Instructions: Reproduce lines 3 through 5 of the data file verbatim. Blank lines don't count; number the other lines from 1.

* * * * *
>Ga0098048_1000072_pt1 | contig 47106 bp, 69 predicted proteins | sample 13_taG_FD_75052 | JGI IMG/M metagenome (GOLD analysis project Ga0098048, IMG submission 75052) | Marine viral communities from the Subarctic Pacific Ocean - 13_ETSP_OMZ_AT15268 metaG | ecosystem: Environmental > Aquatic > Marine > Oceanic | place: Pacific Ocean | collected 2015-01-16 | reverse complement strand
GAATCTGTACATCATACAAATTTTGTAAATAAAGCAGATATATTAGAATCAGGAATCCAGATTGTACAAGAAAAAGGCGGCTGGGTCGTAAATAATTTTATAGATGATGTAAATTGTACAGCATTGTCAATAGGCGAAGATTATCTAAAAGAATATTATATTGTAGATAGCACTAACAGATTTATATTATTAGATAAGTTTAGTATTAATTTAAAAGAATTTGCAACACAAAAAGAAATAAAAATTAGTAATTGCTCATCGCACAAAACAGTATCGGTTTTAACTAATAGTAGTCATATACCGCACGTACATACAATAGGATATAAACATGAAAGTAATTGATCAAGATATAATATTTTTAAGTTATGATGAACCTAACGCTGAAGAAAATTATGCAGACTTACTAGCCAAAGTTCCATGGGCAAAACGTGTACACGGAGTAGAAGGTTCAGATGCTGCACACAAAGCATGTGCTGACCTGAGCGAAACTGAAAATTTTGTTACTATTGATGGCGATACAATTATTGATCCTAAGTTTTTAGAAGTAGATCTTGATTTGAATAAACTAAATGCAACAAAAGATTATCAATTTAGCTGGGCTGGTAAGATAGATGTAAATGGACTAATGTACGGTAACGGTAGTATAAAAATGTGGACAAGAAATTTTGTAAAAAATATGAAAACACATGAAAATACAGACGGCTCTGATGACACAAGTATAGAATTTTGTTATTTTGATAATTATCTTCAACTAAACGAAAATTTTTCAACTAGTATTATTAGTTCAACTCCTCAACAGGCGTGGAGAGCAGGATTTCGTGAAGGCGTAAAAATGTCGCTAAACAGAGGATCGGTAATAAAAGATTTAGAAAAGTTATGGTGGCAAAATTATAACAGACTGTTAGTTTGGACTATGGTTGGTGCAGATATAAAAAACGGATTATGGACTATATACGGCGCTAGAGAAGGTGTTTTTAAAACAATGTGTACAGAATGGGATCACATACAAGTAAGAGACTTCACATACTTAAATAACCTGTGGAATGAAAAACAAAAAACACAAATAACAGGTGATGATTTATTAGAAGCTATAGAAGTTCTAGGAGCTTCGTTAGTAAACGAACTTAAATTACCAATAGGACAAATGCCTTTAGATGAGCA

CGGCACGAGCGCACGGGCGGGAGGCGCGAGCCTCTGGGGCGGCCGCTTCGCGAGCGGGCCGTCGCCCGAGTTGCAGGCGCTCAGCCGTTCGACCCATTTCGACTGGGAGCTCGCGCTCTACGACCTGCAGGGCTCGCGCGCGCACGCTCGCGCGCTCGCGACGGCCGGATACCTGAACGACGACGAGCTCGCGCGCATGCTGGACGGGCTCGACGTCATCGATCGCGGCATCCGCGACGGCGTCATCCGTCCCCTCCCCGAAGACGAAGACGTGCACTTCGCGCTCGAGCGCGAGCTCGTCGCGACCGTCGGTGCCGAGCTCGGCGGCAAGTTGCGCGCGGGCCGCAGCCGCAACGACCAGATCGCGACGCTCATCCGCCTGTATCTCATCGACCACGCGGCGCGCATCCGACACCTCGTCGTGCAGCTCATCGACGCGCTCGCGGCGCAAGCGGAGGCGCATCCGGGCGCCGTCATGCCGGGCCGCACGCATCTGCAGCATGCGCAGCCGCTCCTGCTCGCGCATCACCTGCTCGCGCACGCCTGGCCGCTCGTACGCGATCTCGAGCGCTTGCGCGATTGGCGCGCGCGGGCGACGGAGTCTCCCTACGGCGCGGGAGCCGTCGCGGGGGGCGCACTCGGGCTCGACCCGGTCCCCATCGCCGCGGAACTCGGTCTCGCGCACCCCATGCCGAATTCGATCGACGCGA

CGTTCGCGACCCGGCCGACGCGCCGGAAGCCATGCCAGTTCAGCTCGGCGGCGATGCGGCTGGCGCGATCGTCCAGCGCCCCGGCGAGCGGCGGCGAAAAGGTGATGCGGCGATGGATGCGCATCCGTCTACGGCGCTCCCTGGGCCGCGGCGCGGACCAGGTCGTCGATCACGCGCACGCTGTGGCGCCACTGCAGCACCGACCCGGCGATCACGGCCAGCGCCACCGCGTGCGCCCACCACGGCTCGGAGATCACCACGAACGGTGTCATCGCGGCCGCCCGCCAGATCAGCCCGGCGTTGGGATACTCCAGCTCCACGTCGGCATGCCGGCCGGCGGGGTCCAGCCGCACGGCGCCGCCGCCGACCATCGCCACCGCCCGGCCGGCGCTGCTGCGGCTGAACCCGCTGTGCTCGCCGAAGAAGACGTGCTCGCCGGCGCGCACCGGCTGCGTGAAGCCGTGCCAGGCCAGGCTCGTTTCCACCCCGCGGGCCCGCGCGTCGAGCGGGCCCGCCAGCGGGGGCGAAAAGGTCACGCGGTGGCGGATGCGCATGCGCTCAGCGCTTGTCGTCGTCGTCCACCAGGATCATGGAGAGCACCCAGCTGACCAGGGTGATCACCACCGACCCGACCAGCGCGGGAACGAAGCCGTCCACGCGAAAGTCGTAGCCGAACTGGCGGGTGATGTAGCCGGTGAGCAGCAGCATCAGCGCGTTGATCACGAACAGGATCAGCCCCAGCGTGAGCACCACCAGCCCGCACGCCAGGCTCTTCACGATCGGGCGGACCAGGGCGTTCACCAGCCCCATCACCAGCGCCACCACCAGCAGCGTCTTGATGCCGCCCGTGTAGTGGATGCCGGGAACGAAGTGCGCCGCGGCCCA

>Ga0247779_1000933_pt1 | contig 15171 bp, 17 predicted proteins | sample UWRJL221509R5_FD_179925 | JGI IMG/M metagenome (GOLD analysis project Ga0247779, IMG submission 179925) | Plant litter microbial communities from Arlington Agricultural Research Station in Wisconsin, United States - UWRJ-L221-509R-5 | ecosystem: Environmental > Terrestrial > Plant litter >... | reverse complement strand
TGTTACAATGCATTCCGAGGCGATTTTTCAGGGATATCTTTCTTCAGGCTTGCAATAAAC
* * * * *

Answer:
CGGCACGAGCGCACGGGCGGGAGGCGCGAGCCTCTGGGGCGGCCGCTTCGCGAGCGGGCCGTCGCCCGAGTTGCAGGCGCTCAGCCGTTCGACCCATTTCGACTGGGAGCTCGCGCTCTACGACCTGCAGGGCTCGCGCGCGCACGCTCGCGCGCTCGCGACGGCCGGATACCTGAACGACGACGAGCTCGCGCGCATGCTGGACGGGCTCGACGTCATCGATCGCGGCATCCGCGACGGCGTCATCCGTCCCCTCCCCGAAGACGAAGACGTGCACTTCGCGCTCGAGCGCGAGCTCGTCGCGACCGTCGGTGCCGAGCTCGGCGGCAAGTTGCGCGCGGGCCGCAGCCGCAACGACCAGATCGCGACGCTCATCCGCCTGTATCTCATCGACCACGCGGCGCGCATCCGACACCTCGTCGTGCAGCTCATCGACGCGCTCGCGGCGCAAGCGGAGGCGCATCCGGGCGCCGTCATGCCGGGCCGCACGCATCTGCAGCATGCGCAGCCGCTCCTGCTCGCGCATCACCTGCTCGCGCACGCCTGGCCGCTCGTACGCGATCTCGAGCGCTTGCGCGATTGGCGCGCGCGGGCGACGGAGTCTCCCTACGGCGCGGGAGCCGTCGCGGGGGGCGCACTCGGGCTCGACCCGGTCCCCATCGCCGCGGAACTCGGTCTCGCGCACCCCATGCCGAATTCGATCGACGCGA

CGTTCGCGACCCGGCCGACGCGCCGGAAGCCATGCCAGTTCAGCTCGGCGGCGATGCGGCTGGCGCGATCGTCCAGCGCCCCGGCGAGCGGCGGCGAAAAGGTGATGCGGCGATGGATGCGCATCCGTCTACGGCGCTCCCTGGGCCGCGGCGCGGACCAGGTCGTCGATCACGCGCACGCTGTGGCGCCACTGCAGCACCGACCCGGCGATCACGGCCAGCGCCACCGCGTGCGCCCACCACGGCTCGGAGATCACCACGAACGGTGTCATCGCGGCCGCCCGCCAGATCAGCCCGGCGTTGGGATACTCCAGCTCCACGTCGGCATGCCGGCCGGCGGGGTCCAGCCGCACGGCGCCGCCGCCGACCATCGCCACCGCCCGGCCGGCGCTGCTGCGGCTGAACCCGCTGTGCTCGCCGAAGAAGACGTGCTCGCCGGCGCGCACCGGCTGCGTGAAGCCGTGCCAGGCCAGGCTCGTTTCCACCCCGCGGGCCCGCGCGTCGAGCGGGCCCGCCAGCGGGGGCGAAAAGGTCACGCGGTGGCGGATGCGCATGCGCTCAGCGCTTGTCGTCGTCGTCCACCAGGATCATGGAGAGCACCCAGCTGACCAGGGTGATCACCACCGACCCGACCAGCGCGGGAACGAAGCCGTCCACGCGAAAGTCGTAGCCGAACTGGCGGGTGATGTAGCCGGTGAGCAGCAGCATCAGCGCGTTGATCACGAACAGGATCAGCCCCAGCGTGAGCACCACCAGCCCGCACGCCAGGCTCTTCACGATCGGGCGGACCAGGGCGTTCACCAGCCCCATCACCAGCGCCACCACCAGCAGCGTCTTGATGCCGCCCGTGTAGTGGATGCCGGGAACGAAGTGCGCCGCGGCCCA

>Ga0247779_1000933_pt1 | contig 15171 bp, 17 predicted proteins | sample UWRJL221509R5_FD_179925 | JGI IMG/M metagenome (GOLD analysis project Ga0247779, IMG submission 179925) | Plant litter microbial communities from Arlington Agricultural Research Station in Wisconsin, United States - UWRJ-L221-509R-5 | ecosystem: Environmental > Terrestrial > Plant litter >... | reverse complement strand